I have been eliminating things from my house since Ex moved out almost two years ago. Everything unnecessary and not loved has been slowly moving out and the more stuff goes out, the more clearly I evaluate the things that remain behind making it even easier to then go and move them on out too. It works with money too. Debt is, depending on the guru you talk to, either mostly or completely unnecessary. Like clutter, it is just too easy to accumulate and it easily overwhelms you taking its toll on all kinds of unexpected things like your marriage, your career, your education, and your health. The more debt you eliminate, the better you feel, and you are able to look at the debt that remains in a clearer way—and most likely determine you don’t really need that debt either. Like clutter, what takes a long time to build up can easily take just as long, if not longer, to clear out. But if you just keep at it, and get rid of it by the handful or truckload, it’ll be gone one way or another and you’ll be feeling so much lighter, freer, and better.
That’s not all there is in common between my house and my wallet. Every day, I look at my money. Most days, it’s just a couple minutes as I open up my spreadsheet and enter any transactions from the day before and simultaneously check my ING account for any surprises. Some days, it takes a bit more time—especially on the last day of the calendar month/first day of my fiscal month. This is the day I can put in up to an hour, scheduling my bills, double-checking my budget for discretionary expenses vs. “fixed” expenses, etc. There are also the planning days where I spend some time thinking about what is coming the next month, and later this year, that I need to have money ready for and just how much I’ll need to have and all of that. The point is, every day, I dedicate some time to my money matters. Most days, it’s pretty minor and some days, it’s not.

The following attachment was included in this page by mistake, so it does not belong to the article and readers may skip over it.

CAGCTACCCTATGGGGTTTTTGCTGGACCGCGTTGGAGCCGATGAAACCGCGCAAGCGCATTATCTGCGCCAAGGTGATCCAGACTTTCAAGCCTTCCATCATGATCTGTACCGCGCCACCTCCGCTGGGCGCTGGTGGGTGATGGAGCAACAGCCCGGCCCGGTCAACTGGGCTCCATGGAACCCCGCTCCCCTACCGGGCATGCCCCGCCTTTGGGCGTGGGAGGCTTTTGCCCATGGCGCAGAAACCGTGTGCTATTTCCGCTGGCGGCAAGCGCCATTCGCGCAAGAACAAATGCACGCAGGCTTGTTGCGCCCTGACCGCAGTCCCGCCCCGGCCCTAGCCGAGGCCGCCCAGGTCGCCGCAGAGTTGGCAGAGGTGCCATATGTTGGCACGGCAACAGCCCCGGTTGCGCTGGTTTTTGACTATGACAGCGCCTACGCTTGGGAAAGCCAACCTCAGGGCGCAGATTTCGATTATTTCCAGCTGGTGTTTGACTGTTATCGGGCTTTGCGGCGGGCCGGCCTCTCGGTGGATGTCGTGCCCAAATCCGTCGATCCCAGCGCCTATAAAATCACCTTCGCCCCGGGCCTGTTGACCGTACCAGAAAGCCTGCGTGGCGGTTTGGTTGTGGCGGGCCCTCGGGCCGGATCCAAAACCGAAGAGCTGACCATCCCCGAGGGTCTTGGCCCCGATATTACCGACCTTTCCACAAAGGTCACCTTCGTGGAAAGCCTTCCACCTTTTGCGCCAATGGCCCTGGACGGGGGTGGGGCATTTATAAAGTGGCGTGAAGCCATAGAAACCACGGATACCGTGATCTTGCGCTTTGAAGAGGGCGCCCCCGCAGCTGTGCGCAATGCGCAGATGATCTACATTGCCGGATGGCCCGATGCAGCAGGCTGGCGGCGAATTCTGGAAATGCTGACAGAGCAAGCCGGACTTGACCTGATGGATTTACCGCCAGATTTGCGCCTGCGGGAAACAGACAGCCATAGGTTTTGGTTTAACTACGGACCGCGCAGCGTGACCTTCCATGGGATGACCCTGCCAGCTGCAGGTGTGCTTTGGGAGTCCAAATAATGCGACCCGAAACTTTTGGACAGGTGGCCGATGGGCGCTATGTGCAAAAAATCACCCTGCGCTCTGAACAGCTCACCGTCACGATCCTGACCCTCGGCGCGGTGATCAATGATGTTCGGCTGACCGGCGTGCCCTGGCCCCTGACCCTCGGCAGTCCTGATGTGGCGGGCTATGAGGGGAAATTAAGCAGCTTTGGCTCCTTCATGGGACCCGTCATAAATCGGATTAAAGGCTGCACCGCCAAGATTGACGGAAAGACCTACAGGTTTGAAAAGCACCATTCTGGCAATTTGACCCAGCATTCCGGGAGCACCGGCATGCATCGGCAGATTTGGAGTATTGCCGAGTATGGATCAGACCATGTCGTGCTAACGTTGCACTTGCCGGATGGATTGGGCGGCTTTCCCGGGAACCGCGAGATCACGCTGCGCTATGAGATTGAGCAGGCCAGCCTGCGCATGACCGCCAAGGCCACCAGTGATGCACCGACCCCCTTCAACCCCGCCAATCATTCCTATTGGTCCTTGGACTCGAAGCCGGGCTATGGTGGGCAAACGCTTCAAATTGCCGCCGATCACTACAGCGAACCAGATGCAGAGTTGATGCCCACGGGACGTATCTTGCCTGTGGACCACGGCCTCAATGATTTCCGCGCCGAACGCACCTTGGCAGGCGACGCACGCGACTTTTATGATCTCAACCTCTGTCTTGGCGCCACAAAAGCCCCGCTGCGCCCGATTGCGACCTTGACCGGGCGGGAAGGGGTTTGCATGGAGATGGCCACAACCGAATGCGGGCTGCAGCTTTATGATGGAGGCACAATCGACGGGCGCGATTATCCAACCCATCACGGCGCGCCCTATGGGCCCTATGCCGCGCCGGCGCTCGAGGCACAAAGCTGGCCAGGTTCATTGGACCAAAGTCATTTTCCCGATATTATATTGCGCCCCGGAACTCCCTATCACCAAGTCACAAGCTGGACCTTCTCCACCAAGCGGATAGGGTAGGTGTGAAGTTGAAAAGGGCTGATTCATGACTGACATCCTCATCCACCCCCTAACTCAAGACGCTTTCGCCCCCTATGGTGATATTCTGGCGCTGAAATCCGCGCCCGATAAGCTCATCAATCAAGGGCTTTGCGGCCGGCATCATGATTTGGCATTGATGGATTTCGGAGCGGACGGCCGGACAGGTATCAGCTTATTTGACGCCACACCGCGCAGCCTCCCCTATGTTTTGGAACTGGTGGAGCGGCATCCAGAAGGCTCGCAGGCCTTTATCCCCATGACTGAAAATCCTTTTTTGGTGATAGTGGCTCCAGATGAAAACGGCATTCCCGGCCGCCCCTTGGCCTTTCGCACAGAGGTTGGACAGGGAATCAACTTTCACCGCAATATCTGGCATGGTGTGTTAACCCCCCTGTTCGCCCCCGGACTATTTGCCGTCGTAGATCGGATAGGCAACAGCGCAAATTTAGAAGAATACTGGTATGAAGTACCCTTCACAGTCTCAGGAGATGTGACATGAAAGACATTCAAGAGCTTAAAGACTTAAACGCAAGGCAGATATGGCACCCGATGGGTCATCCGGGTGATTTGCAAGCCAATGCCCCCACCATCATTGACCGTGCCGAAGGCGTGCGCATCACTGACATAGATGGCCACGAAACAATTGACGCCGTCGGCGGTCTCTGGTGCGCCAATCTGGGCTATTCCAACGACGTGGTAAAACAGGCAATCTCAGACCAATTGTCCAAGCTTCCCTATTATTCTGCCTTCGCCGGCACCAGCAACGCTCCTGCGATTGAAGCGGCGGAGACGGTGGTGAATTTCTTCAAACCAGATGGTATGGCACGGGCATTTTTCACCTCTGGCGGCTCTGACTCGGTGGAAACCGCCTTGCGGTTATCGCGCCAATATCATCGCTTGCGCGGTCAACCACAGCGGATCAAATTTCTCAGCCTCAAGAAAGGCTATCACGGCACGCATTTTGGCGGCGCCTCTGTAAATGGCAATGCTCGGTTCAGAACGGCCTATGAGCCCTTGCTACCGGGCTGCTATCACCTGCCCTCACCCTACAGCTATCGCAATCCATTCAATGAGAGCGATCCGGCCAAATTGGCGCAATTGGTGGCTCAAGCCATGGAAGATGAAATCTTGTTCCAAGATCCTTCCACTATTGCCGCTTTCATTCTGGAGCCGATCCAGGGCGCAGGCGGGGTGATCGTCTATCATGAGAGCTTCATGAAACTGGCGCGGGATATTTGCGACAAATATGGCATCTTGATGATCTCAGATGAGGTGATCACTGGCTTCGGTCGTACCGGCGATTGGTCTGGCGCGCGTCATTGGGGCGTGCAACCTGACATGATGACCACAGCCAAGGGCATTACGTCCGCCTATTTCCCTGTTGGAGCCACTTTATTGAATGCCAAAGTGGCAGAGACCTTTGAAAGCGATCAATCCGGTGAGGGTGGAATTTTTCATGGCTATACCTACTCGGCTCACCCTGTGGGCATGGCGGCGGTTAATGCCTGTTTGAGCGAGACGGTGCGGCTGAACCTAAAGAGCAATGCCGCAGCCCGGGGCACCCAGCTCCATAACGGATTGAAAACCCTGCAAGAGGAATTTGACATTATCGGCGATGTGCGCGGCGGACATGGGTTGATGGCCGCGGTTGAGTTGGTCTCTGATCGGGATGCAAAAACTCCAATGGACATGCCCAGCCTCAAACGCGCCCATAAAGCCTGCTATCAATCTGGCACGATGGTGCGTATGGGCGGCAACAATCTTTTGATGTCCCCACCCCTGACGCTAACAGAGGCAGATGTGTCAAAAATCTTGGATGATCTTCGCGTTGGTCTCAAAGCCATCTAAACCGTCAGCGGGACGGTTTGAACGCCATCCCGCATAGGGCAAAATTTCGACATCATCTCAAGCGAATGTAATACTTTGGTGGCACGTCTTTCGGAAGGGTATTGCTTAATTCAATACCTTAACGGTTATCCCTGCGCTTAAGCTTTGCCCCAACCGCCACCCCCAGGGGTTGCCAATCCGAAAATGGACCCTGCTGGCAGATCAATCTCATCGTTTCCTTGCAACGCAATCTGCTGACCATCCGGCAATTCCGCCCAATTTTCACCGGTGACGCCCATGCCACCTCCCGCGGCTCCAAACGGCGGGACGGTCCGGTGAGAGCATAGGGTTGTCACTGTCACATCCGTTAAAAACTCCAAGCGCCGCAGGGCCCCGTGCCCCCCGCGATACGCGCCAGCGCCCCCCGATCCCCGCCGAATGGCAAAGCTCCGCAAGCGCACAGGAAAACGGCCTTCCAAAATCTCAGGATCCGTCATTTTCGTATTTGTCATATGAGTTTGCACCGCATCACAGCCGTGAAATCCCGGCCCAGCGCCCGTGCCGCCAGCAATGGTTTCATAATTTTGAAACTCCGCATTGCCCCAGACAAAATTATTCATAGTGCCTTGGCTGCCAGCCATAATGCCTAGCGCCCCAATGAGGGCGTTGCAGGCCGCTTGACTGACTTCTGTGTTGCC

The same approach works in my home. Every day, I do some kind of work in the house. Some days, I do more, some days I do less, and some days I do the housekeeping equivalent of full marathons. But, even those big days in both the financial and housekeeping arenas, get easier and easier as the weeks and months go by. Because every day that I put some work into either thing, I’m reducing the amount of work that needs to go in on the bigger days. And as the days and weeks go by, not only do I make the Big Days a bit smaller, I also get so good at doing the daily tasks that they take less and less time and effort. Sometimes I have found myself almost disappointed at how easy it was to schedule bills or loosely plan my budget and go back and triple-check I really, truly, definitely didn’t miss anything. It even becomes easier to delay spending and one by one, “things” start to lose their magic hold.
Last night, I had finished scrubbing up two pots from dinner that night and was halfway working through the pan when I realized I was almost done scrubbing the pots and pans from dinner that night and it hadn’t even occurred to me how unpleasant this task was. I’m not saying I was enjoying it, but I wasn’t mentally whining about it. Why? Because I’m getting used to it. And that magical scary ick factor it had on me is slowly starting to slip away because every day I do it, and they’re sitting there shiny and dry it’s like they’re softly telling me, “See? It wasn’t so bad.”